An automatic on a sport quad? YES. And it works awesome! Some people are going to disagree but I think most will change their opinion if they spend any time on the Kawasaki VForce. The Kawasaki Automatic Power Drive System (KAPS) uses a performance grade drive belt designed to handle the power of the big V-twin. Missing is the Kawasaki Engine Brake System that is found on the 4x4 Prairie 650. The drive clutch has also been tuned with new cam weights and a stationary sheave.
After 100 hrs of ride time the belt light on the dashboard will light as a recommendation that you check the belt. It is for information purposes only and does not disable the bike in anyway like the system on the Prairie. Gear selection is made via a forward-neutral-reverse grip type shifter on the handlebar. This transmission will enable many riders to go much faster than with a normal shift type transmission. You are always in the right gear. There is never a missed shift. Since you are always in the right gear the power is always at your fingertips. You can now concentrate on maneuvering and not worry about shifting up and down to ensure you are in the right gear. The only negatives we could find was that in certain steep downhill situations the transmission would move into freewheel mode when you were not expecting it. A slight amount of throttle would re-enable the transmission and control this. On a utility quad this would be a big problem but I believe most sport quad owners will not find this to be too big of an issue.
The VForce suspension is made up of dual a-arms in the front mounted on a unique chassis design with a single lower front frame tube. This design allowed the Kawasaki engineers to build a longer a-arm which enables more precise steering and a smother ride in rough terrain. The longer a-arm design enables a flat angle and a fair amount of down travel. Total travel in the front is 9.3 inches. The design also puts the pivot points closer to the pivot point of the tie rods and thus reduces bump steer as the suspension cycles. The motion rations and pivot points were optimized to give the front suspension increased camber gain as the suspension compresses. The longer a-arm design on the VForce also creates a broader ARC as the suspension cycles for less tire scrub. In the rear a linkless aluminum swingarm is used with an upside down gas charged shock and dual rate springs. This configuration gives the VForce a respectable 7.9 inches of travel. The shock is compression adjustable. We found that overall the suspension packaged worked well and handled jumps very nicely. The VForce seemed somewhat harsh in the small whoops but not unlike the ride provided by most OEM type shocks. Some aftermarket performance shocks should cure that in no time.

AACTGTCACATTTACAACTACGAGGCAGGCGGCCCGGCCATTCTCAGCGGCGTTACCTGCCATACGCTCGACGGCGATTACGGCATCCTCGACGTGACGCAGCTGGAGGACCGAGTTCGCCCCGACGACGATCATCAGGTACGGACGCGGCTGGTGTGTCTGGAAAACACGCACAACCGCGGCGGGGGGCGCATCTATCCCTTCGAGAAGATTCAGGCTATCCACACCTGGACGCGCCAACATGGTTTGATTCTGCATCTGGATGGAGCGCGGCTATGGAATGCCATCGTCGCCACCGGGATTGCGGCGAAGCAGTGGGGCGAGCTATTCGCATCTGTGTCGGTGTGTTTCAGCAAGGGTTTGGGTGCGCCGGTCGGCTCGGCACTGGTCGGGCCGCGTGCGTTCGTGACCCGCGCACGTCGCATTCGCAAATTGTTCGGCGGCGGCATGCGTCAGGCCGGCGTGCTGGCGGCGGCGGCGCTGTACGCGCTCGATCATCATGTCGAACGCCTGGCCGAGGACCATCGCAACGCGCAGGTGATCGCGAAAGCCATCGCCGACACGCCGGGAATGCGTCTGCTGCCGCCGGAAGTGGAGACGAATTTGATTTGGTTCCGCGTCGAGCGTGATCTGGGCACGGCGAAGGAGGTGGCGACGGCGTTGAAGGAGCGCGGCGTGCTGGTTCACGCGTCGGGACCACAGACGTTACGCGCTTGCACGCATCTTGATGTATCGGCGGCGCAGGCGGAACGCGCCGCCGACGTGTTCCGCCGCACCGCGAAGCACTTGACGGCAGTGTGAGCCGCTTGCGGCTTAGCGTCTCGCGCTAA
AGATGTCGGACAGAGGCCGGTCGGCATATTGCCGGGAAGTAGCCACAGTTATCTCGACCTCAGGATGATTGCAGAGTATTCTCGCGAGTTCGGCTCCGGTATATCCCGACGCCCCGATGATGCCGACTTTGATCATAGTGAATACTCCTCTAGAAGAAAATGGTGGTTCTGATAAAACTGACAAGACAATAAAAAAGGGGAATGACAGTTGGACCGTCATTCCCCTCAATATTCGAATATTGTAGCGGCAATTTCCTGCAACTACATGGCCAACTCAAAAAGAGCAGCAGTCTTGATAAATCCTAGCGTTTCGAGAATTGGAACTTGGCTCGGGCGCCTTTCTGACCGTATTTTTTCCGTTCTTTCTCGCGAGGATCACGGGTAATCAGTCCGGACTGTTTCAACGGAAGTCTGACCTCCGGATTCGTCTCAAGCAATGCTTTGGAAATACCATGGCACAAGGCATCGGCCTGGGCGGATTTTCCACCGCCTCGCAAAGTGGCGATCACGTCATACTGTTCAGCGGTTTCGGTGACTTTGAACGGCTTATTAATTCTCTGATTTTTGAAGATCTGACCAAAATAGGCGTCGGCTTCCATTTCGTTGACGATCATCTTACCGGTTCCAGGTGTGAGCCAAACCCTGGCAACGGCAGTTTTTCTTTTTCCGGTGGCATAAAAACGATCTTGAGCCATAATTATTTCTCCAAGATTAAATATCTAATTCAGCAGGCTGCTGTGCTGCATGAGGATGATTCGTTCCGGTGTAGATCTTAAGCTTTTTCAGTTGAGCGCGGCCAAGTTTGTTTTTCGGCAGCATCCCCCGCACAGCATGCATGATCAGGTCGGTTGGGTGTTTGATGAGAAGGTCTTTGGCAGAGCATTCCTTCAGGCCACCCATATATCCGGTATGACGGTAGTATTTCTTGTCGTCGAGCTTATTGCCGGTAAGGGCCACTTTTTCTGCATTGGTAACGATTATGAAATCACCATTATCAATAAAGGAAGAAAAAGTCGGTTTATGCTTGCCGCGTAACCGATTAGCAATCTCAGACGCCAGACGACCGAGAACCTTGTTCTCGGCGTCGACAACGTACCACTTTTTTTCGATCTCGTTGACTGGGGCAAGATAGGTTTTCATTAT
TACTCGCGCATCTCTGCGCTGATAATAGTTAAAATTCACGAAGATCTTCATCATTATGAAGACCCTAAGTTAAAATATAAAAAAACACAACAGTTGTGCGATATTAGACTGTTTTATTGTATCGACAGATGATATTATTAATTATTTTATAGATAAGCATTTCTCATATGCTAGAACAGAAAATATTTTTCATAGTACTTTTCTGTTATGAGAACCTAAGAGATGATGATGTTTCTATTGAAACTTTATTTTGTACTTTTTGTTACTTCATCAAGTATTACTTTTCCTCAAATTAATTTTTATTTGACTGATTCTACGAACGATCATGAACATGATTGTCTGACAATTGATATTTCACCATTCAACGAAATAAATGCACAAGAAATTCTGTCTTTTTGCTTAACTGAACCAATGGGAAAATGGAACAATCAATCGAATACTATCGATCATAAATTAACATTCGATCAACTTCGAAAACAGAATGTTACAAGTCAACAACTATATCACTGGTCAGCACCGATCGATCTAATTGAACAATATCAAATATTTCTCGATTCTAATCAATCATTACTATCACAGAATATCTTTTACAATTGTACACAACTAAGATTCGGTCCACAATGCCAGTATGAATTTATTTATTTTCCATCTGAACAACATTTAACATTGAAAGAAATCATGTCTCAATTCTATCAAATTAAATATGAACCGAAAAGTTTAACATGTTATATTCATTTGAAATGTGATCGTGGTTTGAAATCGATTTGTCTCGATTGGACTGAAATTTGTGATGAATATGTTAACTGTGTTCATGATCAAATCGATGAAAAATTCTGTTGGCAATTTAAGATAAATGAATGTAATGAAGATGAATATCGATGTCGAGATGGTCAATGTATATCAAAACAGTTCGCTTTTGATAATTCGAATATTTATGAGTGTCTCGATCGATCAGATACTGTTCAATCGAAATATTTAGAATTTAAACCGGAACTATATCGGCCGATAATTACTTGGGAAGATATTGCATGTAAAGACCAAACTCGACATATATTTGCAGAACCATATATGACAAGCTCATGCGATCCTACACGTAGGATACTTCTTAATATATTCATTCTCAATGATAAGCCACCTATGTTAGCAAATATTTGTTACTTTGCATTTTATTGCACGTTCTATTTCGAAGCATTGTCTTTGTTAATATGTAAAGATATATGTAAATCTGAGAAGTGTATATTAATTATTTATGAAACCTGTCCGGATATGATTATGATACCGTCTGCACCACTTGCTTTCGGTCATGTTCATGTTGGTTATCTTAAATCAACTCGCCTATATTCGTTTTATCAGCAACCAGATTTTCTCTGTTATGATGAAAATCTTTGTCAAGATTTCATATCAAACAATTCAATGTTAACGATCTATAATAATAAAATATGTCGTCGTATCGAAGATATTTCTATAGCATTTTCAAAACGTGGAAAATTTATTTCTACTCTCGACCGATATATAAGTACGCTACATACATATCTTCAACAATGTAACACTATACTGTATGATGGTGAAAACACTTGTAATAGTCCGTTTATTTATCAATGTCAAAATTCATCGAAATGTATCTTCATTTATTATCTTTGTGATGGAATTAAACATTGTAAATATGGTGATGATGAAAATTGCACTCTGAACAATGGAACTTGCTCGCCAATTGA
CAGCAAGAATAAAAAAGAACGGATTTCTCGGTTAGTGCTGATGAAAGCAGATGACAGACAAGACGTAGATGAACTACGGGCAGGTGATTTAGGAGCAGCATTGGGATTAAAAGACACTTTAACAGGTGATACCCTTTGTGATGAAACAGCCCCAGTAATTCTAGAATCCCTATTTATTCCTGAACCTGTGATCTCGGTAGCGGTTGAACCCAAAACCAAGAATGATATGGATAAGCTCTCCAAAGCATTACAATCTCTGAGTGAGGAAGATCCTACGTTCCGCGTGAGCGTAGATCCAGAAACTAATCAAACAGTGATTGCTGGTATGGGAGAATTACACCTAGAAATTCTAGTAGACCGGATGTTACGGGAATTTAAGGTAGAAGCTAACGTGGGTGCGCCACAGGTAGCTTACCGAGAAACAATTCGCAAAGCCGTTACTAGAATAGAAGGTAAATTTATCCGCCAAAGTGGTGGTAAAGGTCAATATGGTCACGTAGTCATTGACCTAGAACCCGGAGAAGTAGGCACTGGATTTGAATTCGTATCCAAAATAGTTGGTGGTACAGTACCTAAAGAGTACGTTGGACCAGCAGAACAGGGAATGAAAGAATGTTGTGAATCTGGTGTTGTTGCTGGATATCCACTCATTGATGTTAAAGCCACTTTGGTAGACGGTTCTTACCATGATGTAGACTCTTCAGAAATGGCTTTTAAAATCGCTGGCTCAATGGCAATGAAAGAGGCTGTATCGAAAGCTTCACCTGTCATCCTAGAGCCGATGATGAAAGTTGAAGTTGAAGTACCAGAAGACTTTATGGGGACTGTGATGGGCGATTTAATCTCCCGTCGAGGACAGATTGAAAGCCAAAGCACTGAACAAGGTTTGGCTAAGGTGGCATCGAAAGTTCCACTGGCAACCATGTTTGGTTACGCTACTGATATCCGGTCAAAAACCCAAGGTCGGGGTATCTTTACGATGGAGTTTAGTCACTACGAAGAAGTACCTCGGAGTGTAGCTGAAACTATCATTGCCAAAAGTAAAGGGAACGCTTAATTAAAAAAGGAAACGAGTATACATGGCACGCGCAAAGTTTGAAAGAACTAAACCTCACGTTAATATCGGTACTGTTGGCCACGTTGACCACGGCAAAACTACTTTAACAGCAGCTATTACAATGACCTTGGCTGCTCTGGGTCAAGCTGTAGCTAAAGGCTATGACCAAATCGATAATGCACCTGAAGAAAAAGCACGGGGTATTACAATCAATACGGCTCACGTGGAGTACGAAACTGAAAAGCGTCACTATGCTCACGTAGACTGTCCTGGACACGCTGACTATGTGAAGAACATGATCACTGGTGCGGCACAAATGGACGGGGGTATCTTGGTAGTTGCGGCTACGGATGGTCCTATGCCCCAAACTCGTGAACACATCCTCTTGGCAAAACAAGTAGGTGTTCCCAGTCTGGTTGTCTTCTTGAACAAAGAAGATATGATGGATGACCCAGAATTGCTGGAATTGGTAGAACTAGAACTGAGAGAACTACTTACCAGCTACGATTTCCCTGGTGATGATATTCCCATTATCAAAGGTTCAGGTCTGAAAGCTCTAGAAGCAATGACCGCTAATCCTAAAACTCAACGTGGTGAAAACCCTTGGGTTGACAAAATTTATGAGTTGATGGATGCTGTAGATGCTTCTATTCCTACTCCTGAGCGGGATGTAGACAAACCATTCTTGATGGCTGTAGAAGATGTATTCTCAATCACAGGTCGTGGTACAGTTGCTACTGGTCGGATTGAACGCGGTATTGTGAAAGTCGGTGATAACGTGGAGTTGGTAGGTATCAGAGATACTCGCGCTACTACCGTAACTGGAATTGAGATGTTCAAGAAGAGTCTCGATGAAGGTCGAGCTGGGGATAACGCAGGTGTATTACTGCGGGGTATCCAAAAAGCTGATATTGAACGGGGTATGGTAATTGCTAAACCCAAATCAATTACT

The front is equipped with dual disc brakes with two-piston calipers while the rear has Kawasaki's oil-bathed multi-disc rear braking system enclosed in the rear housing. This system should give you virtually maintenance free lifetime brakes in the rear and no loss of braking after water and mud crossings. We found the brakes to work good and we had no problems bringing the VForce to a quick stop.
Just a few years ago Kawasaki had very little to talk about in the ATV world, with an unimpressive lineup. Their success really began with the introduction of the Prairie 650, and we think they are going to take it to the next level with the VForce. We really like the overall package. The power is incredible. The ergonomics are right on. The suspension works well. The ITP tires hook up extraordinarily well. The machine is an absolute blast to wheelie. Can you tell that we like it? We do, but there are a few areas that may not make it the right performance quad for everyone. The VForce is definitely on the heavy side, though much of the time you don't notice because of the power that the 700cc V-Twin puts out. The Big Buck GNCC course was relatively smooth - we think the weight of the VForce may put it at a disadvantage on a very rough course or a whooped-out desert course. As for the sand dunes, we can't wait to throw on some paddles and blast around the dunes on a VForce.